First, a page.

Brand Photography: Five Steps for Making Your Visual Language More Inclusive | Aundre Larrow | Skillshare

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Brand Photography: Five Steps for Making Your Visual Language More Inclusive

teacher avatar Aundre Larrow, Photographer

Watch this class and thousands more

Get unlimited access to every class
Taught by industry leaders & working professionals
Topics include illustration, design, photography, and more

Watch this class and thousands more

Get unlimited access to every class
Taught by industry leaders & working professionals
Topics include illustration, design, photography, and more

Lessons in This Class

7 Lessons (35m)
    • 1. Introduction

      3:33
    • 2. Articulating Your Value Proposition

      5:47
    • 3. Understanding Your User-Base

      4:30
    • 4. Reviewing Your User-Base

      11:21
    • 5. Identifying What’s Missing

      4:18
    • 6. Taking Action

      4:11
    • 7. Final Thoughts

      0:59
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About This Class

Capture your brand’s visual language through a more inclusive lens with Brooklyn-based visual artist Aundre Larrow! 

As we move toward a more equitable future, it becomes increasingly important for brands to find ways for societal and business goals to merge. Join Aundre as he walks you through how to define the visual language of your brand and brainstorm ways to entice new users. Although it’s not easy to think creatively about how your product could be used and by whom, when we’re more inclusive, we’re winning. 

Alongside Aundre, you will learn how to: 

  • Articulate your brand’s value proposition
  • Understand your existing user-base 
  • Increase diversity by reviewing your user-base 
  • Think creatively about how your product could be used and by whom 
  • Harness all of your learnings into a plan for more inclusive marketing 

Whether you are an in-house photographer or a stakeholder in the marketing of your brand, this class will spark your imagination for more inclusivity and users of your product.  

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Aundre’s class is tailored to anyone with a stake in the marketing of a brand, but all students are welcome to participate and enjoy.

Meet Your Teacher

Teacher Profile Image

Aundre Larrow

Photographer

Teacher

On my fifteenth birthday, I got a Minolta Srt-101 film camera from my high school theater teacher, Mr. Tempest, as a gift. Within 3 months, I had blown all my money processing film filled with portraits of fast friends and loved ones. Ten years later, not much has changed.

I'm a Brooklyn-based portrait photographer and Adobe Creative Resident who has spent the last few years shooting editorial and lifestyle content for clients and personal work. My work has always pursued the truth that can be found in portraiture. 

See full profile

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Transcripts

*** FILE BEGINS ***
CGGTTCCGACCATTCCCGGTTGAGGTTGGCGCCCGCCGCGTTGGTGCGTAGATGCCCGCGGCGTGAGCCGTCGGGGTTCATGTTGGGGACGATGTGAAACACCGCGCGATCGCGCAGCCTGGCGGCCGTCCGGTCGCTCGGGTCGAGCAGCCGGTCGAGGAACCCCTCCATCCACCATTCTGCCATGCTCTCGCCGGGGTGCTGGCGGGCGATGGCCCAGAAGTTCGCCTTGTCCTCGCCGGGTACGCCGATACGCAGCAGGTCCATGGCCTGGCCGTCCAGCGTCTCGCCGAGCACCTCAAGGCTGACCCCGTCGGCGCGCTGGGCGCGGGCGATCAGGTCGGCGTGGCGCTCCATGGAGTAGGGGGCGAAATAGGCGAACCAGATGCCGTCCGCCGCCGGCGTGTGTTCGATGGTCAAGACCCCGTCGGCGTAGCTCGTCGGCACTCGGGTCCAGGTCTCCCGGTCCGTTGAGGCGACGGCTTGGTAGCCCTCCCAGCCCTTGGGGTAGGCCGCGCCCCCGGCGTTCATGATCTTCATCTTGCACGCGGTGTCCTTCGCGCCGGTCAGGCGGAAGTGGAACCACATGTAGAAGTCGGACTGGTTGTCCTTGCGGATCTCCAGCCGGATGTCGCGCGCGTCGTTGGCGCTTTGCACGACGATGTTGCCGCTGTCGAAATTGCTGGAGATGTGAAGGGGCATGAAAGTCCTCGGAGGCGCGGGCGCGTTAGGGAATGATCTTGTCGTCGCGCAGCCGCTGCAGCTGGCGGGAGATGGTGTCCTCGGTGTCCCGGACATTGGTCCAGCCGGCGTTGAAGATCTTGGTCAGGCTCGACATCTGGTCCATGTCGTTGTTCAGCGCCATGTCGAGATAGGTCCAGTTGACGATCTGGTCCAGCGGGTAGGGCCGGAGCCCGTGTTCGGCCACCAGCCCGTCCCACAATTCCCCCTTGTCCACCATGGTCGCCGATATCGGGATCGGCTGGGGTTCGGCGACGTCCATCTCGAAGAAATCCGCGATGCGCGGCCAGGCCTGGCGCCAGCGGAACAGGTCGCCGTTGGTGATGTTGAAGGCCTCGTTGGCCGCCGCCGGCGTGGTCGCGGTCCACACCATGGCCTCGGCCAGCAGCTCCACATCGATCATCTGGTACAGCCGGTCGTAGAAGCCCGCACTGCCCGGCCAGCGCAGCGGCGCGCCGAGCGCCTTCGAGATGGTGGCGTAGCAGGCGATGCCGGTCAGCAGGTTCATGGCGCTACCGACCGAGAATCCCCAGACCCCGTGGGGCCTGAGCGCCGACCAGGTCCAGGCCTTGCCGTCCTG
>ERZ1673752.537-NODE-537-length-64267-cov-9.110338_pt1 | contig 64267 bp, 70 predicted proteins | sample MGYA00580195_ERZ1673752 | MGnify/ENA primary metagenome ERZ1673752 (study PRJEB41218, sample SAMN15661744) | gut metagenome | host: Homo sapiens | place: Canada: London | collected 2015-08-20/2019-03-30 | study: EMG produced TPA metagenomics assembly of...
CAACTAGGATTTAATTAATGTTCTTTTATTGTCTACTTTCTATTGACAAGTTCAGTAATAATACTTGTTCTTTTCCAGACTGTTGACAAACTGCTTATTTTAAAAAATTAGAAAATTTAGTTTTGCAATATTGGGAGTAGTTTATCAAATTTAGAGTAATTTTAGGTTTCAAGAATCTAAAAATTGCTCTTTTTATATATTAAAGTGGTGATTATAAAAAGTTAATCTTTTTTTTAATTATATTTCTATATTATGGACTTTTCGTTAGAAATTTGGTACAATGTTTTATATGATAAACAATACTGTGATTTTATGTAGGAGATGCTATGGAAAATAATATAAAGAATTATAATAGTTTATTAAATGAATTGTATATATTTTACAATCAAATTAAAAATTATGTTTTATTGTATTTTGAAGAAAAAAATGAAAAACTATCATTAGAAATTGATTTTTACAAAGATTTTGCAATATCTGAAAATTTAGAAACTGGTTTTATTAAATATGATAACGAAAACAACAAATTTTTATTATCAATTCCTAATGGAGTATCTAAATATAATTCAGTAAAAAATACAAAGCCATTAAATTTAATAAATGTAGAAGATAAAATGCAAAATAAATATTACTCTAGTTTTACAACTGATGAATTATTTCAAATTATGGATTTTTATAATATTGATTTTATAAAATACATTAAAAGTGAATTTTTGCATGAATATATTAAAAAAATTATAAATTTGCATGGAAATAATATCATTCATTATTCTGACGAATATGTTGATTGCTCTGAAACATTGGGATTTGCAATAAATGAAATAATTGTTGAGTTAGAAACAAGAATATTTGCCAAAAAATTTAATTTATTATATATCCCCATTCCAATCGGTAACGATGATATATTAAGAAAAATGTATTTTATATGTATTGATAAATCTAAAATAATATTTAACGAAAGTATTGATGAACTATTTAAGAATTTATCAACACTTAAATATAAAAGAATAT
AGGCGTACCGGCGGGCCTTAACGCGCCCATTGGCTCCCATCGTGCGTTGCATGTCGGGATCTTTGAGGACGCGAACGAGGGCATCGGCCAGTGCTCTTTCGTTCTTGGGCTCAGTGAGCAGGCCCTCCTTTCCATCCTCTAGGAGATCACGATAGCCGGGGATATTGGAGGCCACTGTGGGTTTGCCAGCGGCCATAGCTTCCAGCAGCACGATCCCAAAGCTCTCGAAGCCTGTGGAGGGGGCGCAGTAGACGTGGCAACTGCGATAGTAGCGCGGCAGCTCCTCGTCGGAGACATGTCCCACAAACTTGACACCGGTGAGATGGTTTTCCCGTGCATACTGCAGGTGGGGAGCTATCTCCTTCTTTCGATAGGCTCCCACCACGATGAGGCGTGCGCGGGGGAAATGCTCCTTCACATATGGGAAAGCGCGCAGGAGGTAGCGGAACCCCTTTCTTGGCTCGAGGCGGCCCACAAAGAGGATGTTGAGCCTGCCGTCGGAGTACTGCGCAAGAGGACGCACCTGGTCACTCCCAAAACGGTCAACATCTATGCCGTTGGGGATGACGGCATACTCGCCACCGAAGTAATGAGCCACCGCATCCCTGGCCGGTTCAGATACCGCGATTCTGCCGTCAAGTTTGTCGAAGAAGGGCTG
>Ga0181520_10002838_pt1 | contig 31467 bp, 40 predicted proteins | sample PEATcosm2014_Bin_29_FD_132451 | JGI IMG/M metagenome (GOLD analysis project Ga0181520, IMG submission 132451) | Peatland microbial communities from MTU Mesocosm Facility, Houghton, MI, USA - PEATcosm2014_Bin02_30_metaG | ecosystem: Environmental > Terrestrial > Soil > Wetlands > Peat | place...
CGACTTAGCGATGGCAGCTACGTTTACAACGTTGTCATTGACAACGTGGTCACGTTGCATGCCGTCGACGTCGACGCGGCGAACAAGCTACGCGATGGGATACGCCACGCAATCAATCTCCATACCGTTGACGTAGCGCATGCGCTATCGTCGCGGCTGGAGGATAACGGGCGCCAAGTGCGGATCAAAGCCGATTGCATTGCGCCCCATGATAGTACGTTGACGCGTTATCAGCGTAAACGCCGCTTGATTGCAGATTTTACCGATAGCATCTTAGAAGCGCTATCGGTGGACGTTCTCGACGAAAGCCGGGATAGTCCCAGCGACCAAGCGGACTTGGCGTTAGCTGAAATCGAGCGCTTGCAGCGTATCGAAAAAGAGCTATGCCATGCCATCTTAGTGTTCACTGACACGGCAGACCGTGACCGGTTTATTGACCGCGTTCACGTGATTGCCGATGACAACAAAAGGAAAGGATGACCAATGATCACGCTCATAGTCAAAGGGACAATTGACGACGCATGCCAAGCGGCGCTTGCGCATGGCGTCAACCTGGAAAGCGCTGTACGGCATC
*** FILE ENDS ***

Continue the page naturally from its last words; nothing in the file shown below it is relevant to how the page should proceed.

1. Introduction: I really love how visual art can be the process of trying to bring order to the unknown. Capturing and freezing a single moment, and then translating it for the world to see, it's actually a wild situation. Hey, what's going on? My name is Aundre Larrow. I'm a Brooklyn-based visual artist. I specialize in portraiture, art direction, and videography. But today we're talking about how to maintain your brand's visual language while keeping an eye on inclusivity. Photography means the world to me. Through visual art, I've had the opportunity to travel all over the place and meet interesting people. I particularly love portraiture or documentary style and film because it allows me to get to know someone intimately in a short period of time. Through that, I've really come to chase inclusivity, because so many of our stories are similar, with these different twists and turns of different flair. It is really important to me today to impart on you how you can take time to look through your brand's vision, your brand's goals, and creatively think about new ways to entice new users that might have different stories, different root interests, but are still viable customers for you. It's about looking at who you think your core user group is and figuring out new ways to expand that concept internally and externally. I was excited to teach this class because as we march to a more equitable future, I think it's vital for us to find ways for our societal goals and our business goals to merge. It's easier for us to more naturally include diversity in our marketing materials, in our hiring process, in everything that we do, if we can identify different ways that our product can be used by different user groups. Too often, I think we make assumptions based on things that have existed for a long time, that end up being unhelpful and frankly impact your bottom line. As a photographer, my background is in visuals. But often what I'm being paid to do is to take a brand's vision and project it for everyone to see, to make it beautiful. In that experience, I've really learned the importance of understanding how powerful it can be just a capture a different user than normal, maybe the ads that someone's used to looking at, the value in them seeing someone different using that same product. The reason I wanted to teach this class was to say, although it's not easy, over time, it makes more sense, and will make you more money to continue to expand your user base to include as many people as possible. Inclusivity is everyone. For many of us, our work is our life. It's generally reflective of our values, who we are, what we hope the world to be. I hope that everyone that can take this class will take this class. No matter what role you have in your company, it's important to think expansively about all the people that can be a part of that brand story with you. Your main takeaway from this class is to figure out how to be more imaginative about who your customer base can be, and to be excited about all the new ways you can market your product and all the people that might want to use it. I've worked at startups before, I've worked at magazines or the newspapers. I know the importance of just getting a story or a product, or just a vision into the hands and the eyes of more people. By the end of this, I hope that you can make a comprehensive plan to market to three new user groups, and then you can take that plan and you can use it. I'm excited to see the questions you have and to see the progress you make in this class. Honestly, thank you so much for trusting me. Let's get to work together. 2. Articulating Your Value Proposition: What is your brand's value proposition? I'm sure you know. What excites you about the brand? What makes it special in the space? When I was 24 and got my first full real job at a startup called Walker and Company, I didn't really know what that word meant. Walker and Company is this really cool brand that is focused on making health and beauty products simple for people of color. With our value proposition, it was super interesting, especially with the main product, the flagship Bevel, because it was focused on making shaving easier for men with coarse and curly hair which seems really simple. Because initially, as we're talking about inclusivity, when you say coarse and curly hair, you think me. You think a black person, you think razor bumps, you think going to Walmart and buying Bump Patrol or some other product. The thing that I thought we did that was super fascinating from the beginning was not saying that all our products are just for people of color. Having our mission statement be to make high-quality products for people of color, but taking each product and saying that it is inclusive for all people of coarse and curly hair. Then the photographer ended up doing for the brand was a nice mixture of just different folks with different skin tones and then different backgrounds, and different ages that we're all just folks that suffered from razor bumps. That expanded from maybe just black men to black and brown men to men of all ethnicities, but also including women and trans folks. Taking that brand proposition was so fascinating, because it was a high-quality product focused on teaching you the importance of every step of the process of shaving, and in doing so, informing people about their skin and about how to take better care of it. It was a really fascinating experience, because the value proposition was so apparent, just in the very name of it. Other things I've worked on, value proposition, it can be something completely banal. Like if you're a fan of beer, some beers they change color when they're cold, some of them you can buy them with their name on them. They're just little fun ways to market to your user, especially if it's something that's in a populated market. So what is your value proposition? What makes your brand special? What makes the company that you work at stand out in the market? For brands we love like Nike, it's that they associate themselves with winners. They have great marketing, and we know their value proposition is, Just Do It. We have to ask ourselves, what is it that leads us to buy more of these shoes or more of these shirts or anything like that? What is that thing for your brand? How do you identify it? If it's not already clear to you, then you should pause this lesson for a minute, and just take time to write out what your product does, but also what makes it unique. Why do people buy it? That is where you find your brand proposition. When you start with that value proposition, the opportunities to market it are endless, because all you have to do is just boil it right back down to that question. What do we do well, and why do people buy from us? Talking about Walker and Company, to just show you some visual examples. I loved working here. It was a really cool experience for me as a photographer to learn the value and consistent imagery, the value and visual language, and how it translates to your customer base. Some of the main tenets we had as a brand, obviously we're focused on high quality ingredients and obviously high quality photography. One of the first shoots I had for them was this ingredient shoot, where essentially I was photographing some of these natural ingredients that were in each product, and it was a new experience for me. I never really tried photographing aloe vera or anything like that. Knowing our value proposition as it's even written here, is that these are all natural things that are great for sensitive skin. It's also a pretty simple shoot. I just had a black seamless, I put this down on a table, use some natural light and a reflector, and just photographed these. This is a good example of both understanding my value proposition and then later understanding who the users were. You can see the copy helps prevent razor bumps. Just really nice and simple photography that really shows great visual language that speaks specifically to the value proposition. Working there, it was great because we understood that shaving really meant each time you shave, that was like becoming a new version of yourself. Throughout that, we market different things that would help folks take care of themselves better. Even one year we did a whole site refresh called, A New Guide for New You. This was the expansion of the value proposition into the positives for the user. It was targeting at just different other things you could use to take care of your skin, take care of your face, take care of your body, the clothes that you bought. This is just a reminder as we talk about inclusivity, that there are many ways for you to execute it, but it really starts with saying, what is my value proposition? How can I parse that value proposition out into many ways, so that I can bring it to my customer and they can share it with their friends, or I can bring it to new customer bases with excitement and accuracy? All this talk about value proposition, you have to use itching to write about yours. Well, that is what our student action is for this lesson. Take a couple minutes, write out what you believe your brand's value proposition is. Even if you already have it written out, if you already have a mission statement, all those things, put those to the side, and just for you, what do you think makes this brand special? Why do customers continue to come back to you? Write that down, and if you have more than one thought, wreck it out, tear it out. That way later, this might help you better market to those new user groups. 3. Understanding Your User-Base: This is weird to ask for in a video, but I want you to close your eyes, take a deep breath and center yourself. When I ask you to, I want you to just take a piece of paper and write out the attributes of your main user. Who was it you market to? When you think about the person that buys your product, what do they look like? If you're unsure, go to your marketing materials and tell me what you see the most of. Is it a certain age group? Is it a certain ethnicity? Is it a certain gender? Without realizing it, our implicit biases can creep in when we market. Because often we want to hire people that look like us, talk like us, and are reflective of the truths that we already know. As we take a minute to establish our user, let's be as plain as possible. Is it 30-45 year-old white women? Is it 18-year-old black men? Is it 65 and up Asian women? Let's just take a minute and understand who we've been marketing to, and then ask ourselves why? I say this because it's important to shift your perspective as a marketer and as a company in general. It's not always bad. When I worked at Walker and Company, one of the first jobs I did there, it was amazing. We did this project called Find Your Barber. It was a genius idea. It said we know that our main user group are black men between 28 and 40, and at the amount of money that they spend, because this is a high-quality product, these are generally people that travel quite a bit and deal with the issue of how do I get my hair cut it in a new city? We did as a little solution and as a way to build further customer loyalty, we made a program called Find Your Barber, where we took research and asked ourselves which cities do we sell our products most in. It was cities that are actually really black; Atlanta, Charlotte, Oakland, Miami, New York, Philly. I went and did [inaudible] about barber shops. I would try to focus on about five shops around the city that had different attributes. Then made these little reviews for people so that they could find a high-quality shop that maybe felt like an older barber shop where they can have a ton of conversation or one where they could pop in and out. But almost all the shops that I highlighted were all very black. Looking at it now, as I really think about that shift of perspective, this wasn't the smartest thing because I'd spent all this time and honestly company resources on a tool that was limited in some way. Because, yeah, maybe there are some white dudes or Asian, do is go to black shops or maybe there are some women that go there to get an undercut or to cut their hair but generally, I was saying, without realizing it, that this double product is exclusively for black people. That wasn't the most helpful. As I started to talk to you about how to shift your perspective after you wrote out who you think your user group is, now it's time to ask yourself why? For example, there are some brands that I love that are in the Portland, Seattle area that are really outdoorsy, focused on rain or outdoor wear. I've always been curious why those brands always market only to 18 year-old white man, because in theory, the outdoors is for everyone. When I say shift your perspective, what I want to say is maybe if you take your brand value proposition like let's say we make a jacket that's waterproof. It might help to market to people in the city in New York to say, ''Hey, what do you do in a blizzard or snowstorm?'' Where else do people need this all whether material, where else do people use the shaving cream or this razor. Starting to take that user group that you have for your main user group and mixing it with a value proposition, you should be able to find a gap to say, ''Okay, people who love our products for this reason. Why is it that we're only marketing to this group of people? How can we change that?" There's such power in that thought. I just want you to sit in it for a second. I'm going to be quiet for about 5-10 seconds, and then after that, we're going to talk about some conclusions and we're going to keep going and keep this energy out. Thank you again for choosing to watch this class. Let's take a second and just really think about who else we could include in our user group. 4. Reviewing Your User-Base: How did that 10 seconds feel? Did you get a moment to really think about your users? Well, now we're going to take some time to think about your potential users. In this lesson, we're focusing on pursuing diversity by auditing our current work, that's our past marketing materials, our current marketing materials, our overall language of the company. Essentially, what we're asking is, what is our visual language saying about who we are most excited about, who our customer base is and who we've included on our little click of our brand? How do we expand that? One of the best examples I've ever seen of diversifying your customer base was done by Pedialyte. Pedialyte did an amazing job of shifting their customer base from just parents buying this drink for their kids to college students trying to take care of themselves after maybe a really intense weekend. It was just a really fascinating way to increase their base of customers from maybe 30 to 45, to go all the way down to maybe 18 and up to say, "Hey, if you exercise or if you're drinking alcohol, or if you're doing anything to restore your nutrients, this is a really safe and healthy way to do that." It's fascinating Pedialyte in a way became the layman's Gatorade. Their sales did better because of it. What I want you to leave this lesson with is an excitement to find new customers, new users, and new ways your product can be used. It might be a new value proposition or just might be a new way to market your product. But either way, your creativity can really sore here. To do that, I'm going to show you some of my past work and things that we did to diversify the subjects that I captured in it. Here's some ways that I've expanded the customer base in the past of projects I've worked on visually. To start with is this project level called Story Behind the Cut, it's actually a fun story focused on haircuts and what inspired folks haircuts. One of the main things that I wanted to do differently for this project was to make sure that I included more black women, because we were seeing that a lot more black women were purchasing the product and using it to shave their legs, arms, armpits, whatever. Because of the focus on the process of shaving, a lot of folks felt like they were learning it for the first time and they felt excited about a product that was marketed as a high-quality product for people of color. There's some different images in here that I thought did a pretty good job. They were elevated and simple, but I think it was just a really simple and smart thing to say, I'm setting up this photoshoot. We have the space, we have the backup, we have the lights. How much does it help us to market to a ton of men when we could just increase the amount of women? Representation is very fascinating because sometimes it's just the psychological barrier of seeing yourself that helps unlock the door to then be excited about using that product. I'm not saying to be exploitative. If it's a user group, if it's an ethnicity, a gender that you know nothing about, I I there's great value in hiring a consultant or someone to your team that can speak to that experience. But by unlocking that authenticity, you then create more opportunity to yourself to have more users, with a product you've already paid to do research and development on. You've already paid the market. Now it's just time to shift some of the marketing materials so that it shows everyone that can potentially use it. This was a big shift for me, just understanding the importance and the value of showing not only men, but women, and then also, I realized just the value of making sure that I had not only people of color, but white people and brown people as I captured, and gets me to work on this project. One more note about Walker and Company. One of the last projects I worked on was a Valentine's Day Campaign. Every year for Valentine's Day, we did a big push to market to couples the idea that this product was one that would help men of color take care of themselves, so it was an easy gift for their partner. But every year it was pretty heteronormative. It was usually a black man and a black woman. Although that's very beautiful and very important, in the last few that I worked on it, I asked myself why I hadn't considered using non-heteronormative couples. Although we didn't do that exclusively, one of my favorite things we did were portraits of this lovely Brooklyn couple of black men that both shaved their face and their head. It was a really cool moment for me where I started to understand, hey, this value proposition not only can work on people's faces and their heads, but it's not just something for a woman to buy their men. It's something for anyone to buy for anyone else that takes care of their skin. That expansive thought was sadly, honestly really revolutionary for me and I'm sad to say that. But I hope that you're having that moment right now where you can say what I said, which is if this is a product to take care of your skin, why can't everyone use it? To take something as exciting as this, something as lovely as this, and just show two smooth skin men that are in love with each other, that are dressed beautifully, it was really amazing to capture them in an aspirational style, very similar to the brand. But now I'm saying, hey, this year we want to market Valentine's day to make sure it includes this non-heteronormative couple. Next year or next shoot, we should be continuing to expand what that definition of the customer base says. In doing so, grow all the people that are excited about using the brand. Another example I wanted to bring up outside of their looks, I know you're tired of that, is my very good friend, Becky Simpson, has this really cool brand called Chipper Things. It's really beautiful, optimistic brand that's just focused on being positive and accepting who you are and really enjoying it. Becky's a national based creative and Chipper Things has been highlighted all over Allure, BuzzFeed, Britain Co, Apartment Therapy. It actually became really apparent to me, to know fault of her own, that the brand was really over indexing on 18-30 year-old white women that were really enjoying life. That's awesome, but why not other folks? When she and I talked about what we wanted to do when she had her Earth Day collection coming up, she, these really beautiful illustrations that one said I'm my mother's daughter. I thought a lot about that concept and the strength of that. One of my friends has a company that's named after her grandmother and I thought to myself, how awesome would it be for me to take this brand that by no fault of its own, has really been marketing very intensively to white women and make sure that it's showing all sorts of women of different shades and backgrounds. This one I actually didn't make a particularly big deal about. In terms of what the Walker and Company, I had to make a very deliberate decision process. With this, I just sent some different models to the art director and said, "This is what I want to shoot and why?" They said "Yes." Just the fun of these shirts, like making it up as I go, or I'm my mother's daughter, there was a freedom in capturing not only black women, not only white women, but literally four women from different backgrounds. It still fit the age demographic and still have that carefree attitude, but it was really fun to expand what their visual palette is as a brand. As I continue to challenge you in this class, as you look at your marketing materials, what are you seeing the most of? I want to challenge you to instead of think, this is what my customer looks like. I want you to instead ask what my customer thinks like. What do they read? What are they excited about, and how else do they spend their money? If you find out that the thing that you sell is anytime Allure magazine writes about it, your sales go up 500 percent, then maybe it's time to think about, what else is in Allure magazine? What else do people at Allure purchase? Where do these people shop? Figuring out ways to then expand out and market. That, although it sounds like a simple idea is very quietly revolutionary. It's the idea that where your customer spends, you should be able to meet them and invite them into your brand family. The very last example I want to show is a recent project I did over at Bandits Bandannas. This is a really rad small company that focuses on the the spirit of being abandoned. I know that quarantine has made bandannas cool again, but often if we saw people wearing bandannas, we'd assume they were either cowboys or people that were pretending to play stick up or something like that. But generally with his brand, they are based in California and they have a very desert vibe, desert look. They hired me to capture collaborations they did with New York artists. So many of our marketing materials were really desert focused, people enjoying a drink in the desert or driving mopeds and all these expansive areas when my truth and where I live is very New York. It's very urban. There's people everywhere. What does it look like to have that carefree attitude in a city of millions? We talked about it, I asked them, how can I capture your customer in a new way? They said, "You have your reign to do what you want." What I did was I went through their site and I looked at different images they had captured in the past and asked myself, if I change the environment, what exactly am I distilling from each image? Their value proposition, theirs was simple. We collaborate with local artists to create soft quality bandannas that people can enjoy in their regular life. It's my job to bring that to life. Looking at their brand audit, I thought they already did a great job of marketing to literally everyone, but I think sometimes we talk about the concept of representation, not only as important to show people, but to show people in environments that are familiar to them. This goes back to what I was saying before about taking the time to hire people that authentically live in the user group that you're thinking of working with, even just to consult. If you don't have the opportunity to do that, run A and B tests with your marketing materials, or have a user study group. Just to show you what we ended up choosing for these images, were these really large, and actually right here on the main page, these images of just freedom and that tongue and cheek, like I do what I wantness of New York mixed with the idea of an urban bandit, an urban explorer. Someone who's excited about their surroundings. That can be anywhere, but the expansiveness in an urban area is really based on the person and what they choose because sometimes that environment can be really confining. To distill all that down into a student action, what I want you to do is to take that vision of your ideal customer, your ideal user that you wrote in less than two. I want you to think of potential variants that you can have in that customer. If you wrote that your customer is a certain age, ask yourself if that's because of the cost of your product or because of who currently uses it. If your customer is a certain ethnicity, ask yourself if that is because that's predominantly who you work with or because for whatever reason, your product only is marketed to that ethnicity. Asking yourself these questions can be painful and weird and you're welcome to pause the lesson for a second. But when you come back to it, what I want to encourage you to do is to answer those questions so that you can then ask yourself the next question. Who else can we invite to the party? Why would they want our product? 5. Identifying What’s Missing: We've seen a ton of examples. Now's the time to audit. For this lesson, we're going to go over a couple of strategies and things to look out for, as well as some easy ways for you to think about how to market your brand in a way that feels natural to you and inclusive of new user group. There are two things I want you to avoid; tokenism and single campaign strategy. What is tokenism? Tokenism is the idea that you can just throw another user in, sneak him into some marketing material and not say anything about it. So it would be the equivalent of doing a large campaign and having 20 models and a single one of them being an older person, or single one of them being a person of color or single one of them being a woman. As you start to change how you want to market to your user groups, you have to be deliberate about it. What does that mean? That means saying to yourself, am I placing this new marketing material, whether it's language, imagery, videography, illustration, etc, simply to appease a concept of a quota? Or am I being proactive and saying, "Now I want to speak to this user group." So for example, after story behind the cut where I started to use more female models, I said to myself going forward as I start to capture things for social media, it's important for me when I have hands touching the product, different people using it, that I show, not just men, not just men of color, but women, white men, other groups that can use it more frequently. It doesn't have to be dominant. Obviously if your main user group is bringing you a lot of money, you don't want to do anything that will upset that. It's important as you build these user groups up to naturally include them in your marketing material in a meaningful way. That brings me to my second point; single campaign strategy. Your brand, your company has established trust with your users by being consistent and reliable over time. It wasn't with a single campaign. It might have gained some new users or gotten some press and media. But the thing that has made you sustainable over time is being consistent, is being solid, and is being reliable for your customers. If you're going to market to a new user group no matter who they are, whether it's an older population, a younger population, different ethnicity, different gender. You need to be committed to not just a single campaign. Even if those returns aren't amazing the first time, you need be able to step back in and be able to be courageous and confident to do it again a second, and a third time. Because what you're doing is you're starting to blaze a new trail for not only your company, but also for your customers to come in and say, I believe this product can also be for me. That power through visibility takes time to build. Let's say you're having a hard time thinking of these new customers. Let's do something that we generally like to avoid. Let's think about your competitors. What do your competitors do really well? How's their value proposition different than yours? More importantly, what users are they attracting that you aren't with a similar product? By looking at your competitors, you can ask, how can I better market authentically to this user group that I currently am not doing a great job at. What am I missing? What are my competitors doing well? That is your student action for this lesson, it's for you to audit three competitors and to document 3-4 takeaways you can get from their marketing materials for user groups that you do not market too well now. This should be really educational moment for you because by looking at a product that's similar to yours, it's easier for you to see how to market to new groups. You shouldn't copy, you're stealing someone else's marketing materials or anyone else's goals. But just the action of saying, this is being used to market to this group or to this group. You can say to yourself, what am I missing? Not only as a marketer, but what are we missing as a company in general. The power in that is making it easier for you to take those first, second, and third steps into finding new customers and gaining their trust just like the ones you already have now. Your product is amazing. Let's get into some more hands. 6. Taking Action : We've gone over your value proposition, we've talked about your user, we've talked about ways to audit what you're currently doing, and we've talked about ways to look toward the future, and how to gain new customers. Now, I want to talk about strategy and a way to go forward from making this a feel-good class to an actionable class. First and foremost, I want you to lead with authenticity. If you're expanding to a new user group, after you've initially gone through your plans as to how you want to market that user group, I think the next important thing is for you to do focus testing, and or hiring a consultant that either has experienced marketing to this user group in the past or preferably someone who this is their life experience. Someone who can tell you, "No, that one, look that way," or "Yes, that feels natural." There are many times in the past where I've been hired specifically for campaigns that target toward African-Americans or people of color or Caribbean folks from my Jamaican descent. There's times I've had to tell a client, that would never happen in real life. This doesn't look natural or this is weird. That little bit of understanding goes a really long way. We've already come and talked about how we want to secure the user group, why we want to secure the user group, and why we should care about it? Let's go that last hurdle and make sure that there are people working on this that can speak to it from experience. On the focus group angle, it's really important if you have the opportunity to run this by multiple people. This can be a confusing time. Trying to market to a new customer base, specifically one that you don't know anything about and have no personal experience with can be scary. The process of it, although scary, is tremendously worthwhile. I would encourage you to use time and patience as your greatest allies. After you've put together a plan, after you've hired a requisite person or worked with the focus group, the next thing to do is to understand that the trust your company's built up is one that took time. It didn't happen in a month or in a single campaign, or often in one single year. As you set sales and campaign goals for these new user groups, I encourage you to take time to have goals that have flexible targets, and to have the ability to revisit something again and again until it's reached the level that you want it to. The main pressure point here is that it can be expensive to go after new users. For my office fans out there, in the episode where Ryan started the fire, you actually learned that it's twice as expensive to go after a new customer than an older one. If you do get that budget to go after new customers, I'd encourage you to set reasonable goals with flexible dates. Your brand grew a ton with time. To grow this user group, you're also going to need time. You'll need to great creative, you'll need great personal experience with the authenticity. But the biggest thing you can lead with is time. Now, as you come up with a new plan to market to your new customers, the reason why I wanted you to work on your value proposition, and the reason why we open the class with it is to say, let's boil down to this value prop. There are sometimes where the value proposition might be different for different user groups, but often it's very similar. If your value proposition is different based on the different user groups you have, I'd encourage you to be very careful with the language you use because you don't want to turn off your current customers from the product they love. Failure can't be set by a two-week brand campaign that ran one time. Success can't be set that way either. In choosing to take this class, you're committing to an ongoing decision, one that factors in inclusivity in your marketing and in your brand's very presence. Remember the company that hired you? It took time for them to build where they are. It's going to take time as you start this initiative to market it to this new user group, and so I want you to be patient with yourself and with that initiative, and over time it will yield great success. I'm excited to see what you do next. 7. Final Thoughts: Congratulations, you made it to the end. Now, this is by no means the end of this process. Inclusivity is a constant and deliberate action, but you made it to the end of this class, and I'm excited and thankful that you chose to spend that time with me. For your class project, remember, we're taking your value proposition, your initial view of your main user group, potential new user groups, as well as the ways that your competitors are marketing to them to create a new comprehensive plan as to how you are going to add new user groups to your brand. This is exciting, because it's about a more equitable future, but it's also about making more money. Please as you finish up this class and you finish your project, please share in the discussion boards. I'm really excited to hear your questions, hear your thoughts, and see what you make from this. Thank you again, and have a great rest of your day.